And justice for all ... Chenango County's public defenders give voice to the downtrodden

NORWICH – Admitting the task is often thankless, Chenango County’s public defenders say doing their job isn’t as hard as most people might think – in spite of how most people feel about the job.

County Public Defender Alan Gordon said in 2006 his office was assigned over 1,600 cases from family and criminal court whose defendants could not afford legal representation. Gordon acknowledged that some offer their fair share of challenges.

“The bad part of the job is obvious,” he said. “Sometimes we deal with people who commit terrible crimes against other people. That can be hard.”

What’s not always obvious, Gordon and his four assistants say, are the evening hours they spend away from family in out-of-the-way town courts, the juggling acts they have to pull at their private practices, or the good and bad relationships they develop with assigned clients – because they believe in what they do.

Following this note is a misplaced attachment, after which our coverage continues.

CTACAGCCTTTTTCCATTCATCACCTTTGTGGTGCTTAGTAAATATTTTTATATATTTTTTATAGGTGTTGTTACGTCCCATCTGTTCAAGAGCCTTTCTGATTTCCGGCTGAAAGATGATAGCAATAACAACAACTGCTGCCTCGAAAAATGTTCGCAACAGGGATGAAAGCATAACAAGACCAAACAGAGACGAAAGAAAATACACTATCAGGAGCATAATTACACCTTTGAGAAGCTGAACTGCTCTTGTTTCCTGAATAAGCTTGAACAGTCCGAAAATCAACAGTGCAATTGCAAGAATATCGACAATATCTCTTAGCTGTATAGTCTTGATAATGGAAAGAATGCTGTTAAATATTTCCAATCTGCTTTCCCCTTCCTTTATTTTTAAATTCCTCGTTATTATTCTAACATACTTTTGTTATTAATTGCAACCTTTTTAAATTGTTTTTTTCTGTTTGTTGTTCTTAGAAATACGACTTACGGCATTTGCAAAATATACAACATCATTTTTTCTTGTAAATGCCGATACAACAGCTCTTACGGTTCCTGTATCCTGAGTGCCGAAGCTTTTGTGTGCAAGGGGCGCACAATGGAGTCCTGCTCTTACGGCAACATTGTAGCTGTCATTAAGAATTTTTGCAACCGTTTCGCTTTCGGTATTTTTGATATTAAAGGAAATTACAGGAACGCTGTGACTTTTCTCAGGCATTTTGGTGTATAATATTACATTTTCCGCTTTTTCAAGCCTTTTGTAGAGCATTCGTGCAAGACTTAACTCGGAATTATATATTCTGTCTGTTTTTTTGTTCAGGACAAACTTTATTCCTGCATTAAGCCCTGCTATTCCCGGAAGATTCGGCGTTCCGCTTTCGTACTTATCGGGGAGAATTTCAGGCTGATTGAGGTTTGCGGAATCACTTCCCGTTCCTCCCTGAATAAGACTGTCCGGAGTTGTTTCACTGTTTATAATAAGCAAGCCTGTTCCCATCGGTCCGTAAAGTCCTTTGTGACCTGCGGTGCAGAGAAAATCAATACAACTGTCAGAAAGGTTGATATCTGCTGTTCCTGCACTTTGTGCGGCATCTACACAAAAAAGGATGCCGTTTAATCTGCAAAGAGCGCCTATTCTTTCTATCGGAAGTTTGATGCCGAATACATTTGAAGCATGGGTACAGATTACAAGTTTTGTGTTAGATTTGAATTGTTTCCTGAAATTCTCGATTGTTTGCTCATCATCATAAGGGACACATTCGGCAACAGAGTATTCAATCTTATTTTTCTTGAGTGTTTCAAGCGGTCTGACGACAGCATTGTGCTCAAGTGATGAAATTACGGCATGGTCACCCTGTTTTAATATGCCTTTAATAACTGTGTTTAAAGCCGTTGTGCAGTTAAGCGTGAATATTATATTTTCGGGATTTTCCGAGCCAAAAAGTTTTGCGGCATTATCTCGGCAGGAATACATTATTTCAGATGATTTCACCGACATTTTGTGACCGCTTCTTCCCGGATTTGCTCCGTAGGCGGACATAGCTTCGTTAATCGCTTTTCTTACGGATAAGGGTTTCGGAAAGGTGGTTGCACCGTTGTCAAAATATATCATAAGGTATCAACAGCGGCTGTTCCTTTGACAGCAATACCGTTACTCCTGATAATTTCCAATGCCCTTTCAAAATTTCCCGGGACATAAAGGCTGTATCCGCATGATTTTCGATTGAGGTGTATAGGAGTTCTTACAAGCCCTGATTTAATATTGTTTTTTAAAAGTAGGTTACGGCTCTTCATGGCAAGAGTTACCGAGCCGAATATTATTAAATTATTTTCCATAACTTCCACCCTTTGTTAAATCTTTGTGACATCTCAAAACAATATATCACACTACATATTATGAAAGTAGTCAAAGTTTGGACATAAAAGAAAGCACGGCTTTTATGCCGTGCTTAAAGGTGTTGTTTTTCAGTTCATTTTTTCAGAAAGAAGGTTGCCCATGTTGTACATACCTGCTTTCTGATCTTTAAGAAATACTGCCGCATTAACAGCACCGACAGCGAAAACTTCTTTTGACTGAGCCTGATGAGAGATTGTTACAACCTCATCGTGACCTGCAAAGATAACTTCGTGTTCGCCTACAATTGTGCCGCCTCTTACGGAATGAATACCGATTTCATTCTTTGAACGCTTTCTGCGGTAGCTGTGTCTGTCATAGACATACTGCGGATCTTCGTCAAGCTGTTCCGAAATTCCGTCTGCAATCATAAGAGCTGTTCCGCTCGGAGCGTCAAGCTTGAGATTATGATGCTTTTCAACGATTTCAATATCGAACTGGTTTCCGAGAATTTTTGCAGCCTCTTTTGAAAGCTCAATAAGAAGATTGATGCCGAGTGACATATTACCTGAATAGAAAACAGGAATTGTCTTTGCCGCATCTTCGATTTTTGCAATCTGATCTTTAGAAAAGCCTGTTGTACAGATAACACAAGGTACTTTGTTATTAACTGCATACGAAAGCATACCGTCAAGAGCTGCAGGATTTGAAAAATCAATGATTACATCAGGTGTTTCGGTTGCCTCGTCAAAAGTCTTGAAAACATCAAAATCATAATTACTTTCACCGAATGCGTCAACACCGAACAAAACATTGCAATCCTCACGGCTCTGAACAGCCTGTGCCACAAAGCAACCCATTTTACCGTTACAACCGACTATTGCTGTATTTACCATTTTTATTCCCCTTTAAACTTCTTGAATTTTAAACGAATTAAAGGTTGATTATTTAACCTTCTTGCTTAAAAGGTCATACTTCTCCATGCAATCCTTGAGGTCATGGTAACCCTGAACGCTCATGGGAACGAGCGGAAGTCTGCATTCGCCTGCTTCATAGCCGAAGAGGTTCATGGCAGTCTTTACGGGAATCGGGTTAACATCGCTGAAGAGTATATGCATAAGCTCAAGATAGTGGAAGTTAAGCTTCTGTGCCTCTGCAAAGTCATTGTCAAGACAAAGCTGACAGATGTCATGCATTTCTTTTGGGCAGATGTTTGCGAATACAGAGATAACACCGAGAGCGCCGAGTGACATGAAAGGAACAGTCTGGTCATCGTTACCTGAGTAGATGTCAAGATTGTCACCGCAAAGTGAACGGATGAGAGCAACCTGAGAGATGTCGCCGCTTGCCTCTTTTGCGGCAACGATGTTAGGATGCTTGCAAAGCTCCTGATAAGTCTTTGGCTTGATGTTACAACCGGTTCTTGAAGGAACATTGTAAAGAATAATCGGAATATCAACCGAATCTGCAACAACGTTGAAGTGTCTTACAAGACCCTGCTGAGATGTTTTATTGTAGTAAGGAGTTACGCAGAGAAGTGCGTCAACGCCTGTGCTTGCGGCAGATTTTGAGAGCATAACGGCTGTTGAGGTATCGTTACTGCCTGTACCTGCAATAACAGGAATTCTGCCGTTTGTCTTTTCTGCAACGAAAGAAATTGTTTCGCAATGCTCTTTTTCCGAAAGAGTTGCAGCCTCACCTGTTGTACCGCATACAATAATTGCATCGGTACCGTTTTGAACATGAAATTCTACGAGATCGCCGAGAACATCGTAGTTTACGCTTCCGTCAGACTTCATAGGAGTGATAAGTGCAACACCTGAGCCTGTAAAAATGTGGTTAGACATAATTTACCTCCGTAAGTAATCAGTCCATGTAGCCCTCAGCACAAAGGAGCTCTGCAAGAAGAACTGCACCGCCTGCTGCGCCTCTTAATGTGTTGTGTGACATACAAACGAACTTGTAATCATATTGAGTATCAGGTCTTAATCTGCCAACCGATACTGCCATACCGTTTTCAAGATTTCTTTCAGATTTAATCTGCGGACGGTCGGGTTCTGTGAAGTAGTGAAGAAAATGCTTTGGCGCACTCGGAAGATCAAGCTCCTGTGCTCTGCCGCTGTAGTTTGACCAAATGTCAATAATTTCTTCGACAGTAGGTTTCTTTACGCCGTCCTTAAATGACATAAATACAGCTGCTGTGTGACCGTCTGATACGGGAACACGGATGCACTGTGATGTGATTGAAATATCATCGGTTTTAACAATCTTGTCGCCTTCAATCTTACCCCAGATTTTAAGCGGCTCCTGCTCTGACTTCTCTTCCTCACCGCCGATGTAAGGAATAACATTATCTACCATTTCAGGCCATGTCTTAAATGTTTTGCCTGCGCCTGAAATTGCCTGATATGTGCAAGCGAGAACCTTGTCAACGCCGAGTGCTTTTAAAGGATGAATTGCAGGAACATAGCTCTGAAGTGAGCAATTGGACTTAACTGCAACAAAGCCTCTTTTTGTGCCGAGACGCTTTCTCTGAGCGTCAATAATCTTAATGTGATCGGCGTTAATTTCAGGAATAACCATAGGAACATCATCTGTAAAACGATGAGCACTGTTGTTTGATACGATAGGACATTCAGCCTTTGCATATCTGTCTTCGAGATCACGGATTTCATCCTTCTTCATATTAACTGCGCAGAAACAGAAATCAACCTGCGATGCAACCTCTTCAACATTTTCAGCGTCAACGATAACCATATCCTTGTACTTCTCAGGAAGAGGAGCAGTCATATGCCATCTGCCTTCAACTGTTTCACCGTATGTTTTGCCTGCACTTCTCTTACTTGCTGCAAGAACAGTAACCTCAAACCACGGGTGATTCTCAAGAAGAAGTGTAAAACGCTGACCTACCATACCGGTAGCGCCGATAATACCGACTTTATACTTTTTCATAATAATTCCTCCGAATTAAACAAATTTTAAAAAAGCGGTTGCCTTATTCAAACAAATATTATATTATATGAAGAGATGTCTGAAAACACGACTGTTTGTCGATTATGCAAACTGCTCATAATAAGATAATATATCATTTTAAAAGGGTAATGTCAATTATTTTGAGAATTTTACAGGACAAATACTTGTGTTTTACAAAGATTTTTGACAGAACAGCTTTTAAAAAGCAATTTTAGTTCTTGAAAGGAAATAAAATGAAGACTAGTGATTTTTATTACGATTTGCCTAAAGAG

As assistant Diane DiStefano pointed out, they are their client’s first and last resort, a distinction she proudly accepts.

“If you don’t help these people, no one else will,” DiStefano said. “These cases are no different than my retained ones – the case is the case, the facts are the facts, and you do what you have to do. Everyone deserves representation, and you do the best that you can.”

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